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No. MC-88861 COMPTON BROTHERS TRANSFER COMMON CARRIER
Decided August 19, 1938
Public convenience and necessity found not to require operation by applicants
as a common carrier, of special commodities, between points in Warren
REPORT OF THE COMMISSION
On July 20, 1938, the following recommended report and a recommended order appended thereto, filed with us by the examiner, were served on the parties. No exceptions to the order have been filed, and, not having been stayed or postponed by us, it has become effective as our order.
REPORT AND ORDER RECOMMENDED BY THE EXAMINER
By application filed March 3, 1938, J. D. Compton and H. S. Compton, of Front Royal, Va., copartners, doing business as Compton Brothers Transfer, seek a certificate of public convenience and necessity authorizing operation as a common carrier by motor vehicle, of rock wool, lime, wood products, livestock, fertilizer, and coal, in interstate or foreign commerce, over irregular routes, between points in Virginia, West Virginia, Maryland, and the District of Columbia.
In accordance with the provisions of the Motor Carrier Act, 1935, the application was referred to the examiner for hearing and the recommendation of an appropriate order thereon. Hearing has been held. Rail carriers in trunk-line and southern territories opposed the granting of the application.
At the hearing it developed that applicants do not desire to serve all points in the territory named, but desire to transport from Warren County, in Virginia, to Washington, D. C., and Baltimore, Md., including areas within a radius of 10 miles of these cities, and to Charleston, W. Va., and Hagerstown, Md. They also desire to trans port coal from Barton, Md., and fertilizer from Baltimore to Warren County.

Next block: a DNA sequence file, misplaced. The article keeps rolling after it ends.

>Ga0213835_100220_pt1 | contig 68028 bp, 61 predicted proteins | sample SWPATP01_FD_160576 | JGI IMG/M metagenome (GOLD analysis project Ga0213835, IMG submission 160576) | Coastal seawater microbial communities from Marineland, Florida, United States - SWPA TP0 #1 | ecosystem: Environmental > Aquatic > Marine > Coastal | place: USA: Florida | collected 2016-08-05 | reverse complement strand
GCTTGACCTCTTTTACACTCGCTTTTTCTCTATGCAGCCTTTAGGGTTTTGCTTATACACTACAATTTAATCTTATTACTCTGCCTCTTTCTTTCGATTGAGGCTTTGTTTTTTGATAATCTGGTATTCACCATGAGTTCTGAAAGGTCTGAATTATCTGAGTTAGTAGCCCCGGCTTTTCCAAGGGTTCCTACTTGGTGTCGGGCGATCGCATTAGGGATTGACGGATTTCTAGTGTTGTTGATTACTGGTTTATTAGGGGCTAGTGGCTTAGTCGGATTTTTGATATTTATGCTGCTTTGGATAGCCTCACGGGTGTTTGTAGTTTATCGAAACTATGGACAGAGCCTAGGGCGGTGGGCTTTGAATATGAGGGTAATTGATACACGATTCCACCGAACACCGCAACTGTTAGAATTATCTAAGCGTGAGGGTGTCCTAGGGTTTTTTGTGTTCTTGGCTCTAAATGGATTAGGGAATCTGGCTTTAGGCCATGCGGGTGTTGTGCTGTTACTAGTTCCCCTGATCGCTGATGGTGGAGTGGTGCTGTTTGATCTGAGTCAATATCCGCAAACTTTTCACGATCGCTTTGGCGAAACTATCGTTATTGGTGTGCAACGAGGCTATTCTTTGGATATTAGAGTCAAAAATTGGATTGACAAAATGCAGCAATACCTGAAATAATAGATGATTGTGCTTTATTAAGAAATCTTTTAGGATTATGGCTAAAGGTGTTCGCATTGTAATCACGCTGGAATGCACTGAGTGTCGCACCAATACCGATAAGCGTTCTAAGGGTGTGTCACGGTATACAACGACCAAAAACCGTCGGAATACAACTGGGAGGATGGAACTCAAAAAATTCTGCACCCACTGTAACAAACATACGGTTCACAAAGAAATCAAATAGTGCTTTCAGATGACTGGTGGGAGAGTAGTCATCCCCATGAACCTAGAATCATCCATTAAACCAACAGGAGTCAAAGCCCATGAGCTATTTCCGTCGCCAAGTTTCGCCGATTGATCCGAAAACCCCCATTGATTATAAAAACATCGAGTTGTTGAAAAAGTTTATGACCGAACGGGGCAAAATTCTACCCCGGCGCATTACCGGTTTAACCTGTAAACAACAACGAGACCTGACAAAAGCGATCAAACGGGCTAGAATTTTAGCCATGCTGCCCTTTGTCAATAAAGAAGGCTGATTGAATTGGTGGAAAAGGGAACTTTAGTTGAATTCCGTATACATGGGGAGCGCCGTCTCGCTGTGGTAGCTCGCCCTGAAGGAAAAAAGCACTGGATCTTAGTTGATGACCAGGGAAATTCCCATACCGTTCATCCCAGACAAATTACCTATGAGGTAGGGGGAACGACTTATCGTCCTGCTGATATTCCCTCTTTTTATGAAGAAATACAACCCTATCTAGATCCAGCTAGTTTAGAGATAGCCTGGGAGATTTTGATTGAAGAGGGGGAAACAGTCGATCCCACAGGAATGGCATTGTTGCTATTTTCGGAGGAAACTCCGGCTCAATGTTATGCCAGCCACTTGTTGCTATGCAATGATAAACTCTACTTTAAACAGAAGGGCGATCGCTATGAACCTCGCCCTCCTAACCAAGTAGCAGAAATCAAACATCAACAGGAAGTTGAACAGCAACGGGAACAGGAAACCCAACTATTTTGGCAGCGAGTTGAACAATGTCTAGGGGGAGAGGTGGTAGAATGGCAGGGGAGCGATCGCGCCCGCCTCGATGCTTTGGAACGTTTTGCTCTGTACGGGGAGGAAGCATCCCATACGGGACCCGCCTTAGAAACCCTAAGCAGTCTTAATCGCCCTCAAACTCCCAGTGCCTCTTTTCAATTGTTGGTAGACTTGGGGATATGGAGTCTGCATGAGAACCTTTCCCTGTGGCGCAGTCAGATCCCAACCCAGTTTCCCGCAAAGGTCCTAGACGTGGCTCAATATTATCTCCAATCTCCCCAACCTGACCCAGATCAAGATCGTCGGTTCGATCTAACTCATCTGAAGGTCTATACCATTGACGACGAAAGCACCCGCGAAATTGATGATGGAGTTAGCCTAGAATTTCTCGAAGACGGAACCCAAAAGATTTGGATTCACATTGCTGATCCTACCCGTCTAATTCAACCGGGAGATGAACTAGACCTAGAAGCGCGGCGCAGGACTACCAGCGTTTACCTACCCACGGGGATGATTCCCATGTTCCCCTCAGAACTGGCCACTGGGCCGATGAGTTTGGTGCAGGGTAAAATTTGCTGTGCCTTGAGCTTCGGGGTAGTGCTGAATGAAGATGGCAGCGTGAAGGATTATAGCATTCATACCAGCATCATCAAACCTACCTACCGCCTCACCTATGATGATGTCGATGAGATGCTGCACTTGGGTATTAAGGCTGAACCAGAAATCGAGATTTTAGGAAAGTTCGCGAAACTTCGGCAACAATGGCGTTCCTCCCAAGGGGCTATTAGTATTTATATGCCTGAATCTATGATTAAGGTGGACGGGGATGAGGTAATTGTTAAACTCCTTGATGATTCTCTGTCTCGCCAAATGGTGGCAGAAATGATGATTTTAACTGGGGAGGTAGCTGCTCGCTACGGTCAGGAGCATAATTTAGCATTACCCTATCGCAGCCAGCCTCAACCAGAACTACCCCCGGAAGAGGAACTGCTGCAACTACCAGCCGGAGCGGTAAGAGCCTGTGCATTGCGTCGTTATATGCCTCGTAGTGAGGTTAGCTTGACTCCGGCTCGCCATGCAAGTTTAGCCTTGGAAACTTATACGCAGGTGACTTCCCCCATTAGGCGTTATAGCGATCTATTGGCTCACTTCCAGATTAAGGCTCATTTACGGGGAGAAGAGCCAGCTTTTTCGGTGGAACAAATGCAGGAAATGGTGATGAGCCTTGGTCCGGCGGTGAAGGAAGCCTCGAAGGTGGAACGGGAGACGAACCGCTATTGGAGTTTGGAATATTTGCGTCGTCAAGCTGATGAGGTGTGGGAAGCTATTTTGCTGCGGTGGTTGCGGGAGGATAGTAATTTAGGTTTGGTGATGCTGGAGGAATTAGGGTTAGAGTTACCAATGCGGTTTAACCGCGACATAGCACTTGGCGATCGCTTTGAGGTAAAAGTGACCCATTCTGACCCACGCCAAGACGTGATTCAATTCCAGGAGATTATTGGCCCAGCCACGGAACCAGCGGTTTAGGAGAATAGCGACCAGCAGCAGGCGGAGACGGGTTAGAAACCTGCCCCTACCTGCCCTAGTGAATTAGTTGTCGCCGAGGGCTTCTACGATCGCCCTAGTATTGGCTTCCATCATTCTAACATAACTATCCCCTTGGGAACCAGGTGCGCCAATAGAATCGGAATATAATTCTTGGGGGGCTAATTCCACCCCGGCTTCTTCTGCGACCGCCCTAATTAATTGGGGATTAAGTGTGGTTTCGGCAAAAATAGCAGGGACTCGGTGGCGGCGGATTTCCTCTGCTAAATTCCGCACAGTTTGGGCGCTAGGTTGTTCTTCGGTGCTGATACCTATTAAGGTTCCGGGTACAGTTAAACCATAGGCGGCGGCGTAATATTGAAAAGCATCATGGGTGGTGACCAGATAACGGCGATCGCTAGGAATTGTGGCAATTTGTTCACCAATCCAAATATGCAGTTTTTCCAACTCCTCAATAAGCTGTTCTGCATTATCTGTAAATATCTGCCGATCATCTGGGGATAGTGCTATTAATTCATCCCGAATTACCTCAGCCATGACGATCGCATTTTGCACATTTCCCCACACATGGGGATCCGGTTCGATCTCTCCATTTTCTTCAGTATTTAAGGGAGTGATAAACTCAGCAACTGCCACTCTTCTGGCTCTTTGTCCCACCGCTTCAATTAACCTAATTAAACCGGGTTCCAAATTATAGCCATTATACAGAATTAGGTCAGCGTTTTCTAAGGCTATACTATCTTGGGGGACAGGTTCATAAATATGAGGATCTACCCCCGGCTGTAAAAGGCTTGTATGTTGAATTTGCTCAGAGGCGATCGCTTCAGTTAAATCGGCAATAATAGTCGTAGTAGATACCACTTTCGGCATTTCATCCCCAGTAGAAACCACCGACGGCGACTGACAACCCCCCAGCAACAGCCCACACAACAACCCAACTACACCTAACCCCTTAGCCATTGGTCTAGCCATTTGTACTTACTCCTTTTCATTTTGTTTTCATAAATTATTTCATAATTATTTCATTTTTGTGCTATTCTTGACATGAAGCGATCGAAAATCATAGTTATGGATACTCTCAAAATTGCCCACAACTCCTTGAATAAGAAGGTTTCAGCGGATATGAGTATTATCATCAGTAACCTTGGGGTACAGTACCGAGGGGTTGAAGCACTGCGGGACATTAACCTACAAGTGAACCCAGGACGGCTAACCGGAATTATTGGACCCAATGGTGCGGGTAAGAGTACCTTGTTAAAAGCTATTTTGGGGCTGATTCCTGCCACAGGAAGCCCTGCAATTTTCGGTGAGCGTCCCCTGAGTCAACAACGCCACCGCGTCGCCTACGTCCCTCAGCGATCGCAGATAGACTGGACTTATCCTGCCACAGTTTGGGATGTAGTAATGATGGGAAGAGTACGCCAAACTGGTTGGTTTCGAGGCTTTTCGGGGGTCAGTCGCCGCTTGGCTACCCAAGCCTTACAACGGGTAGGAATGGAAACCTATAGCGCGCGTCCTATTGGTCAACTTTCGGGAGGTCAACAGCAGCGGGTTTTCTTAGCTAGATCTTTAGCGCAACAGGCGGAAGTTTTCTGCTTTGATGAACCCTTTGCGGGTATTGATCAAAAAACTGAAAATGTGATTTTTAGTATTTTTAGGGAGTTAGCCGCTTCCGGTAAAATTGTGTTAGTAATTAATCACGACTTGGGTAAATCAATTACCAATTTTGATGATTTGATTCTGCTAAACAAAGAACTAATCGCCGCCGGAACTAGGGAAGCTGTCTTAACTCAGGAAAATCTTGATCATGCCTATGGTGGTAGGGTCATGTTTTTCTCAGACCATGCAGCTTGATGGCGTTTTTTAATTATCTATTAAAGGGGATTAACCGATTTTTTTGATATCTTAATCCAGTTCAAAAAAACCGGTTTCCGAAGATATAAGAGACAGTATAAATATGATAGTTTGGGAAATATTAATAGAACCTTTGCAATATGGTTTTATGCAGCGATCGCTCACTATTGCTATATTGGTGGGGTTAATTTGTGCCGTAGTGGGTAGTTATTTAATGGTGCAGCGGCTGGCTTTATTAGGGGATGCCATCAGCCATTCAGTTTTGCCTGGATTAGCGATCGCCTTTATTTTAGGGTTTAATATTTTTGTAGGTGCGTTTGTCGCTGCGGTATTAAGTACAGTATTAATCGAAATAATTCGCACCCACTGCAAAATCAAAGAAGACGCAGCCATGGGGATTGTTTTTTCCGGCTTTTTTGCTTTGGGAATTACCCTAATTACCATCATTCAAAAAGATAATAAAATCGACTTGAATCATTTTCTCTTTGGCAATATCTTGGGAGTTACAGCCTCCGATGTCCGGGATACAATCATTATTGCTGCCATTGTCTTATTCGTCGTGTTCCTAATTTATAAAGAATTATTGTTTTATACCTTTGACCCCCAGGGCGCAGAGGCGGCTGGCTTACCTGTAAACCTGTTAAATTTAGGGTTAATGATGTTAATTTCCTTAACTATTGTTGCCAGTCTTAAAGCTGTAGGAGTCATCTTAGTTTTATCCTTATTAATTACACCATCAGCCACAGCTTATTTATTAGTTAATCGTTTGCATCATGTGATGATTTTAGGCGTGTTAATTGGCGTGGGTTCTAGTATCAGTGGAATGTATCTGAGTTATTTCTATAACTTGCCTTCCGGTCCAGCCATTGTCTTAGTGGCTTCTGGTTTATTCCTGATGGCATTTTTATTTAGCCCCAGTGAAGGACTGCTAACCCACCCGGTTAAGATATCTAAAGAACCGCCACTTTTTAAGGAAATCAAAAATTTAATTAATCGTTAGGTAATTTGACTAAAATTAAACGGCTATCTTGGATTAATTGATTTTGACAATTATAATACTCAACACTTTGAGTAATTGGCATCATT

Applicants have been in partnership since May 25, 1936. During the latter half of that year they were employed in hauling for the Virginia Highway Department. Since the early part of 1937 they have done general hauling within Virginia only, on a Virginia permit. They own one 1937-model stake-body truck.
H. S. Compton was the only witness for applicants. He does not drive the truck or propose to drive it. He is now, and has been continuously since August 2, 1934, employed in a business wholly unrelated to trucking, working eight hours per day. He manages the truck business on the side. His brother has been doing all the driving until recently when they employed an experienced driver.
Though applying as a common carrier, applicants admitted that four shippers were practically the only ones for whom they would transport in interstate commerce. The bulk of these companies products, estimated as 75 percent, moves by railroad. Applicants propose to handle only small rush orders that the railroad is not equipped to handle. H. S. Compton could not give any idea of the quantities that are being shipped interstate, and admitted that several motor carriers, some of which he named, were now serving the companies that applicants propose to serve.
The one truck which they possess has been used in intrastate hauling on the average of five days a week, and there is no indication that this business is to be abandoned or that applicants are able or intend to acquire more equipment.
Protestants showed that, in addition to service by rail, Front Royal is served by nine motor carriers whose headquarters are elsewhere, and that, by the official records on file with the Commission, eight more motor carriers with headquarters in Front Royal have filed applications. Compliance orders have already been issued to five of these. Applicants contended that these carriers were not author. ized to haul the particular commodities here considered, but gave no proof in support thereof. An inspection of the applications discloses that several are common carriers of general commodities.
Upon this record there is nothing to show that there is any public necessity for the proposed operation, or that existing facilities are inadequate. The most that can be said in applicants' favor is that, according to the testimony of one of them, a few shippers would occasionally desire their service. This desire can scarcely be deemed
to be evidence of an existing demand therefor. Bourn Common Carrier Application, 3 M. C. C. 765, and cases there cited.
The examiner finds that public convenience and necessity do not require the proposed service, and that the application should be denied.
It is recommended that the appended order be entered. 9 M. C. o.